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Intellectual Property Likelihood of Confusion

 In Alcon Inc v Of Office for Harmonisation in the Internal Market (OHIM) [2005], a mark was refused registration because the public was likely to confuse the mark with another similar mark.In 1998, Alcon filed an application for registration of the word mark TRAVATAN in respect of goods within Class 5, in particular ophthalmic pharmaceutical preparations.In 1999, Biofarma SA filed an opposition against registration of TRAVATAN, arguing that there would be confusion with the word mark TRIVASTAN, registered in Italy in 1986. This earlier trade mark was also registered under Class 5 covering pharmaceutical, veterinary, hygiene products and others.In compliance with Article 42 of Regulation No 40/94, Alcon requested that Biofarma furnish proof that the TRIVASTAN mark been put to genuine use in Italy.

 Biofarma sent the requested documents to OHIM, demonstrating genuine use of TRIVASTAN in Italy.In September 2001, the Opposition Division of OHIM found that use of TRIVASTAN was proven in respect of a pharmaceutical product within Class 5. The Opposition Division therefore refused registration of TRAVATAN on the grounds that there was likely to be confusion because of the visual and phonetic similarities between the marks. Alcon appealed this decision to the Third Board of Appeal who also rejected the appeal on the same grounds as the Opposition Division. Alcon then applied to the Court of First Instance to annul the decision.

 Alcon claimed that:-.▪ Article 42(2) and (3) had been infringed because Biofarma failed to submit evidence of actual use rather than potential use of TRIVASTAN in respect of ophthalmic products; and.▪ there has been an infringement of Article 8(1)(b) because the goods at issue were not sufficiently similar.The Court of First Instance ruled that:-.▪ the evidence submitted by Biofarma demonstrated genuine use of TRIVASTAN was in respect of a medicinal product to treat vascular disorders of the eye, and it would be superfluous to require proof that the product was actually used by patients for this purpose;.▪ a likelihood of confusion results if the public might believe that the goods or services in question come from the same company.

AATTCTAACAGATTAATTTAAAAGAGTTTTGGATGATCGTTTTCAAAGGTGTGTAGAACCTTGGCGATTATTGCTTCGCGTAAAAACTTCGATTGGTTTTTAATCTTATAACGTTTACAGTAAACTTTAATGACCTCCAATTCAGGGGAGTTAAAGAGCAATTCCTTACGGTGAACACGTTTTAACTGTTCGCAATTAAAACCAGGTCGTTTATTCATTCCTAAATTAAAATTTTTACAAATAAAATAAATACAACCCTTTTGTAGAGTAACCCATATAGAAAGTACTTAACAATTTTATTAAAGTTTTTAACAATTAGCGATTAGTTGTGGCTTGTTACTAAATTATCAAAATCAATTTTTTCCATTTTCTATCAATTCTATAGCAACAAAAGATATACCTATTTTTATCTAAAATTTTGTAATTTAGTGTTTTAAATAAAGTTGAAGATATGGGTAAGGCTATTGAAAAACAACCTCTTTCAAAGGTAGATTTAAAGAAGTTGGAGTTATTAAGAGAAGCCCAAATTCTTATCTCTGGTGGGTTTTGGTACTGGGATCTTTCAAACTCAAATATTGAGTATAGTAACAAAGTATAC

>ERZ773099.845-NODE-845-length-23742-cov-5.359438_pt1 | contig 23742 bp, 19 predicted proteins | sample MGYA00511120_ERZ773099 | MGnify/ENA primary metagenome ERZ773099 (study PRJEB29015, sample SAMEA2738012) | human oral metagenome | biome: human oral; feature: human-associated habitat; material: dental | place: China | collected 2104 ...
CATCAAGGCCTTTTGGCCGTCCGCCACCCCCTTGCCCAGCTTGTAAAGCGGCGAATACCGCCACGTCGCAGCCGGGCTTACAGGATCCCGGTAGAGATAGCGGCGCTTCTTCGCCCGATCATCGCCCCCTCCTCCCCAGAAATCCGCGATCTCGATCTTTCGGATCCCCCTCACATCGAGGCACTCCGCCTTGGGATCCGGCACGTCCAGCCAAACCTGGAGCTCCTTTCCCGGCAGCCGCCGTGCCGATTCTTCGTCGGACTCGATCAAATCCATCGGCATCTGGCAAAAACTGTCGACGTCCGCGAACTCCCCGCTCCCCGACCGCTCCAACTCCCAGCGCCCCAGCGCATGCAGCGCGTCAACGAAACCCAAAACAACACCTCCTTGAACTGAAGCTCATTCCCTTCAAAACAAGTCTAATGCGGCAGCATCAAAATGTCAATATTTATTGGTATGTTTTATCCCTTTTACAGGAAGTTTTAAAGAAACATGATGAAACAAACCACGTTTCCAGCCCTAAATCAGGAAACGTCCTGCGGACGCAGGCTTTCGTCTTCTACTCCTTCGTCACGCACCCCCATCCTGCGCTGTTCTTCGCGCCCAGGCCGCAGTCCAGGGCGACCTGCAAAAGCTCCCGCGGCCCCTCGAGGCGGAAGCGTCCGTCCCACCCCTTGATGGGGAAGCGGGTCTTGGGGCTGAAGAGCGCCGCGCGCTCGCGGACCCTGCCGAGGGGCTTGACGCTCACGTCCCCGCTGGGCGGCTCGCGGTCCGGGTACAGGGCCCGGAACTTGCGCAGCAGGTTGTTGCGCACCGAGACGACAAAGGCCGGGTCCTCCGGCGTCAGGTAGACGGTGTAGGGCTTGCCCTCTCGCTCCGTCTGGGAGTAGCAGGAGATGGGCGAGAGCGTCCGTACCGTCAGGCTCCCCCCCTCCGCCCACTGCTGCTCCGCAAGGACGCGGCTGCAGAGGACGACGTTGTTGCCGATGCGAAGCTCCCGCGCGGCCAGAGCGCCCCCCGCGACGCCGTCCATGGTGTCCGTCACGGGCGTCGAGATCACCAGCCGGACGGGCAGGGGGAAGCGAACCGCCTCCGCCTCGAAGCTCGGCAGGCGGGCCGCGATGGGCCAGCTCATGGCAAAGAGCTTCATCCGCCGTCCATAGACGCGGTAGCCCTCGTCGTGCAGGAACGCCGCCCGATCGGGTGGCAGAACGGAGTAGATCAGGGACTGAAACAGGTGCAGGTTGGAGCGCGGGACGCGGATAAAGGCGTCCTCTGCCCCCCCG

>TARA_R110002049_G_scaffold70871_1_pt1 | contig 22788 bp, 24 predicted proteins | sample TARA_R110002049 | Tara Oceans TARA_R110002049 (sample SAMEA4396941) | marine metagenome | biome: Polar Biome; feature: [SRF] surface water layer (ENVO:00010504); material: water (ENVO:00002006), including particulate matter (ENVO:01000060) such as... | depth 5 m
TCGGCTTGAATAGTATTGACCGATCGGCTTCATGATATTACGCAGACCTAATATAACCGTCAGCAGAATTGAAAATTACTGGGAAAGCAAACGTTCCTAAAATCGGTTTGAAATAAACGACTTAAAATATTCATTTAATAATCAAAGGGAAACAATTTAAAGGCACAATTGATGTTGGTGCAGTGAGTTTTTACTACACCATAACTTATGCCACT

A likelihood of confusion is assessed based upon the perception of the public of the marks and goods and services in question; and.▪ the signs in question were visually and phonetically similar and there was a high degree of similarity between the products which would result in a likelihood of confusion.The application was therefore dismissed.Comment: Ensure that a sought trade mark will not be confused with another mark in regards to the type of product or actual mark. 


  RT COOPERS, 2006. This Briefing Note does not provide a comprehensive or complete statement of the law relating to the issues discussed nor does it constitute legal advice. It is intended only to highlight general issues. Specialist legal advice should always be sought in relation to particular circumstances.

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By: Rosanna Cooper

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